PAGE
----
“No Kenyan asset is at risk because of the loans. The agreement is in line with common international practice. Kenyan assets will be neither seized nor controlled by China,” he said.
Human rights activists have been pushing for disclosure of the contract. An appeals court on June 19, 2020, found that the contract for SGR between Mombasa and Nairobi was illegal.
Appeals court judges, in a case by activist Okiya Omtatah, ruled that the SGR procurement process was not open to a public tender, hence was not fair, equitable, transparent, competitive, and cost-effective.
Kenya is facing difficulties in servicing its debts for the Chinese-financed SGR. Payment of Sh162 billion loan for Nairobi-Naivasha line started on January 21.
Kenya’s publicly guaranteed debt owed to China stood at Sh719.4 billion as of June 2020 with the economic downtown posed by the Covid-19 crisis and heavy debt presenting repayment challenges.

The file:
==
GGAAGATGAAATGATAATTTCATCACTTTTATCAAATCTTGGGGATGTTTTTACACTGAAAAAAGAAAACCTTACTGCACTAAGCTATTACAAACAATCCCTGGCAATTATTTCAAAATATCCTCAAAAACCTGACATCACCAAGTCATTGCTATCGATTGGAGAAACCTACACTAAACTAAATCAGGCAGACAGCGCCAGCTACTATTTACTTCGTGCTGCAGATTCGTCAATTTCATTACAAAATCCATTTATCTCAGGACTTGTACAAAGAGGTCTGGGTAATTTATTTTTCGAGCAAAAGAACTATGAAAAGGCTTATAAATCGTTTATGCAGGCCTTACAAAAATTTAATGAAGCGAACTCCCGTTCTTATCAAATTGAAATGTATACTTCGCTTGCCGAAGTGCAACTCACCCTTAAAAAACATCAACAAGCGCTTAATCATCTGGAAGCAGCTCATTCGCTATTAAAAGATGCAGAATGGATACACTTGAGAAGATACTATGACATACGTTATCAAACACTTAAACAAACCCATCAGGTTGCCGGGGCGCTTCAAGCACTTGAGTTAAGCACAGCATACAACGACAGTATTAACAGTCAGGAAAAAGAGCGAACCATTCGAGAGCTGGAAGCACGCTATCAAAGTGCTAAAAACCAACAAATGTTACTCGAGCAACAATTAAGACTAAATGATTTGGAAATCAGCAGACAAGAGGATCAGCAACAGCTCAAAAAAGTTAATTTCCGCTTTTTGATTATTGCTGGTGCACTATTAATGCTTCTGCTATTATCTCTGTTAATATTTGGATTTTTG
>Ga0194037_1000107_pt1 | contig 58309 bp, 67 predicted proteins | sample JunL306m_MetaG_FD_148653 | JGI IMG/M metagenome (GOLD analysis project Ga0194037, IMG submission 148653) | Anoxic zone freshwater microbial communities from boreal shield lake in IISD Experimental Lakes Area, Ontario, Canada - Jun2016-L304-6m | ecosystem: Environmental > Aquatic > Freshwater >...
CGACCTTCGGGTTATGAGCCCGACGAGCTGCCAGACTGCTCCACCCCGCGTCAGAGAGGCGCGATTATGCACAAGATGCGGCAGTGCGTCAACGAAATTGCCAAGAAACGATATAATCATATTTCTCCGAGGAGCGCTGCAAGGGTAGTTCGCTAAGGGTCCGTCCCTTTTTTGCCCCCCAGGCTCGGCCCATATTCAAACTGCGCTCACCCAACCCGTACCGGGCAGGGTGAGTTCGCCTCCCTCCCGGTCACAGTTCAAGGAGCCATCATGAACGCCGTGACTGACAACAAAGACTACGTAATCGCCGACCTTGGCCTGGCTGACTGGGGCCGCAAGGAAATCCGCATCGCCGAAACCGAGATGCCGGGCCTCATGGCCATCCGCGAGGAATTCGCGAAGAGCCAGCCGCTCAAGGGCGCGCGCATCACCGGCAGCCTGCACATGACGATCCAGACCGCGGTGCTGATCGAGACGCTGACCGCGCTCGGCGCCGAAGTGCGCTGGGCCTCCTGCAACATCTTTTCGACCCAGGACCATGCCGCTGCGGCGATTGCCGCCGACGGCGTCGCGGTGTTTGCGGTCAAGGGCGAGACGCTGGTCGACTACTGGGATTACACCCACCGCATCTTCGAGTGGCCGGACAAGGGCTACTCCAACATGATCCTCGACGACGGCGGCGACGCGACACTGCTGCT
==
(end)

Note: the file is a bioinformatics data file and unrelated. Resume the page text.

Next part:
Payment to China Exim Bank jumped from Sh31 billion in the year to June 2019 to Sh71 billion last year, with this year’s repayment at Sh111.5 billion.
The Chinese embassy, in a statement on January 18, indicated that they were “holding talks related to Kenya’s debt servicing challenges.”
No detail was provided on the result and period within which the country would enjoy reliefs on the debt.
KRC failed to meet passenger and cargo volume targets and is reportedly losing money at the rate of Sh1 billion a month, clouding efforts to repay the Chinese creditors.
As of September 2020, SGR posted an Sh21.7 billion operating loss in its three years of operation, making Kenya Railway’s default on Sh40 billion repayment to the operator.
The parliamentary Transport Committee sought that the operational costs are slashed by half, further calling for a renegotiation of the loans – before it could be too late.
This was at the height of the government’s attempt to compel cargo haul through the SGR, a move that was defeated in court.
The House team chaired by Pokot South MP David Pkosing said the SGR should be opened to private rail operators to increase its competitiveness.
Amid the prevailing debt crisis, any challenges with the projects may thus come as a loss not only for Kenya but also China, having hailed the SGR as a success story.